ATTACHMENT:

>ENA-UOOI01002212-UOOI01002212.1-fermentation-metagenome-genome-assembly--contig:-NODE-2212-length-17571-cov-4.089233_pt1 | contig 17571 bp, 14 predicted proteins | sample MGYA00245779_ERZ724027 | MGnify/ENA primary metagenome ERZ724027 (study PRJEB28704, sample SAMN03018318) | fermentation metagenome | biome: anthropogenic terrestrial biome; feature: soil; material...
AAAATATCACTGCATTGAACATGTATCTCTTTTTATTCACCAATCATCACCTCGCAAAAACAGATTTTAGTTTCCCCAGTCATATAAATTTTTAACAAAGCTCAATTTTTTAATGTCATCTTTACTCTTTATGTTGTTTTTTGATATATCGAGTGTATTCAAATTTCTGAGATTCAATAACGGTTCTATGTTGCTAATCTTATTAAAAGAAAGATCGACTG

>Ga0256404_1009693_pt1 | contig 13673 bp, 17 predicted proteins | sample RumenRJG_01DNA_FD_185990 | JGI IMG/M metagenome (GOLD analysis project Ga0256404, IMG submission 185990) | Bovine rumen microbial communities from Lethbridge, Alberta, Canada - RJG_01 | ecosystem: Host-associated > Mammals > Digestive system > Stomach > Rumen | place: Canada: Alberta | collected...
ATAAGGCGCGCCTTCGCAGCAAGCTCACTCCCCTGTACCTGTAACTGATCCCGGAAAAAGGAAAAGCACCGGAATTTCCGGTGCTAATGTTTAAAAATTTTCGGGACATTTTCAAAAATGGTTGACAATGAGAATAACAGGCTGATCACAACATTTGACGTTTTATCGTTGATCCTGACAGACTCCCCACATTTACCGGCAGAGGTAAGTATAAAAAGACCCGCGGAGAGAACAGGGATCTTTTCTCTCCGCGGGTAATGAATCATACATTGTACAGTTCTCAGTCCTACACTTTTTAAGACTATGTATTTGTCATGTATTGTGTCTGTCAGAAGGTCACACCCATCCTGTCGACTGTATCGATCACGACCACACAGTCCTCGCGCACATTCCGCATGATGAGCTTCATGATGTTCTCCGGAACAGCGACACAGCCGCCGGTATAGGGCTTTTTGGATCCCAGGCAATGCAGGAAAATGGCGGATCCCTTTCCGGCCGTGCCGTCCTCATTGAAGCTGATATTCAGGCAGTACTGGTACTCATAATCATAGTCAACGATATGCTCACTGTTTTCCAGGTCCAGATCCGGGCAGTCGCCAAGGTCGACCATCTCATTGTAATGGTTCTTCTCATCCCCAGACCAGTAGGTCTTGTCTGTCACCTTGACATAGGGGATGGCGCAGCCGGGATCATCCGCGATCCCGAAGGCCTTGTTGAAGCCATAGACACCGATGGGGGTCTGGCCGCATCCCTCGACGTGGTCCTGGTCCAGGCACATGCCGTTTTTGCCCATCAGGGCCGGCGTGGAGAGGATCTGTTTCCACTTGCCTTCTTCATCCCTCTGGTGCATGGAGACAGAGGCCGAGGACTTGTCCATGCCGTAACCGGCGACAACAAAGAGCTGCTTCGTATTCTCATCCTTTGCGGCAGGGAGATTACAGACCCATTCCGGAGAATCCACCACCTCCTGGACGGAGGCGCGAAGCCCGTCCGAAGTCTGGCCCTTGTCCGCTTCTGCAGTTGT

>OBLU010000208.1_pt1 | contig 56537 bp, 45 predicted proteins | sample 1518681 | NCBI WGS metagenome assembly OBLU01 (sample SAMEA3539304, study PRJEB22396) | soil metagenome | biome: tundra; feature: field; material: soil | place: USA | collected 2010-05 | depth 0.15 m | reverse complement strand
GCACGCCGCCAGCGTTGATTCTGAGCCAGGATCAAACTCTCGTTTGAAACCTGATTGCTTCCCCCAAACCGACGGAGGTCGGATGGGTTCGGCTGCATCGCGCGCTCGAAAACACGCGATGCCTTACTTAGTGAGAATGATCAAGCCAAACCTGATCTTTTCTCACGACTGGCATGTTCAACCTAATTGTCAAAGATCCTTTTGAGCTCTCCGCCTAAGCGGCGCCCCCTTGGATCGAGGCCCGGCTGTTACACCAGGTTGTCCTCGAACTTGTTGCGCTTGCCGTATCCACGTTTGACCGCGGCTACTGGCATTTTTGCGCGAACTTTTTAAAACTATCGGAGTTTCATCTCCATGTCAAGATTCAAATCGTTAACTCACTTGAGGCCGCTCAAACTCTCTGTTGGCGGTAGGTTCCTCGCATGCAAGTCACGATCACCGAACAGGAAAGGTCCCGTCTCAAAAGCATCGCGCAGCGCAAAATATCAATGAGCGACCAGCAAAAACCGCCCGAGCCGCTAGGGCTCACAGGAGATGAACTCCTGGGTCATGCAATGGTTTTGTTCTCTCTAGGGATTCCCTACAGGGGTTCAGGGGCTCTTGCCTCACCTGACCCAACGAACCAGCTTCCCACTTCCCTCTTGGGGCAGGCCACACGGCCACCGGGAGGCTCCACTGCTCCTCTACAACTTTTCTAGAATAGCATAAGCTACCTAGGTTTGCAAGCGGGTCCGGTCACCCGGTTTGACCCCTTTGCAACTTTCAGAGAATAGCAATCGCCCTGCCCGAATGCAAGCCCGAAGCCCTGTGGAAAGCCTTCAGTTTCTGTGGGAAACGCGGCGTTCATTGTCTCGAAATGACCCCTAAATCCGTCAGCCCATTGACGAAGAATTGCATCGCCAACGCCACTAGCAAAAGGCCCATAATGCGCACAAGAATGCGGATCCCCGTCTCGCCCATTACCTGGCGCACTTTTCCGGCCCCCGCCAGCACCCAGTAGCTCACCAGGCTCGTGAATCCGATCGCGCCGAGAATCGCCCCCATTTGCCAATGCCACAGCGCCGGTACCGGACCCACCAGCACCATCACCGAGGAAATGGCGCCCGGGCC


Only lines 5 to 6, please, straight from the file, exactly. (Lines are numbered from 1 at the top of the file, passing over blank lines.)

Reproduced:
>OBLU010000208.1_pt1 | contig 56537 bp, 45 predicted proteins | sample 1518681 | NCBI WGS metagenome assembly OBLU01 (sample SAMEA3539304, study PRJEB22396) | soil metagenome | biome: tundra; feature: field; material: soil | place: USA | collected 2010-05 | depth 0.15 m | reverse complement strand
GCACGCCGCCAGCGTTGATTCTGAGCCAGGATCAAACTCTCGTTTGAAACCTGATTGCTTCCCCCAAACCGACGGAGGTCGGATGGGTTCGGCTGCATCGCGCGCTCGAAAACACGCGATGCCTTACTTAGTGAGAATGATCAAGCCAAACCTGATCTTTTCTCACGACTGGCATGTTCAACCTAATTGTCAAAGATCCTTTTGAGCTCTCCGCCTAAGCGGCGCCCCCTTGGATCGAGGCCCGGCTGTTACACCAGGTTGTCCTCGAACTTGTTGCGCTTGCCGTATCCACGTTTGACCGCGGCTACTGGCATTTTTGCGCGAACTTTTTAAAACTATCGGAGTTTCATCTCCATGTCAAGATTCAAATCGTTAACTCACTTGAGGCCGCTCAAACTCTCTGTTGGCGGTAGGTTCCTCGCATGCAAGTCACGATCACCGAACAGGAAAGGTCCCGTCTCAAAAGCATCGCGCAGCGCAAAATATCAATGAGCGACCAGCAAAAACCGCCCGAGCCGCTAGGGCTCACAGGAGATGAACTCCTGGGTCATGCAATGGTTTTGTTCTCTCTAGGGATTCCCTACAGGGGTTCAGGGGCTCTTGCCTCACCTGACCCAACGAACCAGCTTCCCACTTCCCTCTTGGGGCAGGCCACACGGCCACCGGGAGGCTCCACTGCTCCTCTACAACTTTTCTAGAATAGCATAAGCTACCTAGGTTTGCAAGCGGGTCCGGTCACCCGGTTTGACCCCTTTGCAACTTTCAGAGAATAGCAATCGCCCTGCCCGAATGCAAGCCCGAAGCCCTGTGGAAAGCCTTCAGTTTCTGTGGGAAACGCGGCGTTCATTGTCTCGAAATGACCCCTAAATCCGTCAGCCCATTGACGAAGAATTGCATCGCCAACGCCACTAGCAAAAGGCCCATAATGCGCACAAGAATGCGGATCCCCGTCTCGCCCATTACCTGGCGCACTTTTCCGGCCCCCGCCAGCACCCAGTAGCTCACCAGGCTCGTGAATCCGATCGCGCCGAGAATCGCCCCCATTTGCCAATGCCACAGCGCCGGTACCGGACCCACCAGCACCATCACCGAGGAAATGGCGCCCGGGCC